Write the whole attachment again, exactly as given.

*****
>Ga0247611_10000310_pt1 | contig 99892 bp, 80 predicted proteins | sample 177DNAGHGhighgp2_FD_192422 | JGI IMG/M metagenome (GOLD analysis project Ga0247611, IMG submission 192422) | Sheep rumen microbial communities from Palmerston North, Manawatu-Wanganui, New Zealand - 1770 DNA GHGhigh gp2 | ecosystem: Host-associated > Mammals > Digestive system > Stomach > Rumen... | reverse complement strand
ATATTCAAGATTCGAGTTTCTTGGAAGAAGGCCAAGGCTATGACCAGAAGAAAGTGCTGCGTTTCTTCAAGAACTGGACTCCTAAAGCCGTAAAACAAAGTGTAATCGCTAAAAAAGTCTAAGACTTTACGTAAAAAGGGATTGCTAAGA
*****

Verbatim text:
>Ga0247611_10000310_pt1 | contig 99892 bp, 80 predicted proteins | sample 177DNAGHGhighgp2_FD_192422 | JGI IMG/M metagenome (GOLD analysis project Ga0247611, IMG submission 192422) | Sheep rumen microbial communities from Palmerston North, Manawatu-Wanganui, New Zealand - 1770 DNA GHGhigh gp2 | ecosystem: Host-associated > Mammals > Digestive system > Stomach > Rumen... | reverse complement strand
ATATTCAAGATTCGAGTTTCTTGGAAGAAGGCCAAGGCTATGACCAGAAGAAAGTGCTGCGTTTCTTCAAGAACTGGACTCCTAAAGCCGTAAAACAAAGTGTAATCGCTAAAAAAGTCTAAGACTTTACGTAAAAAGGGATTGCTAAGA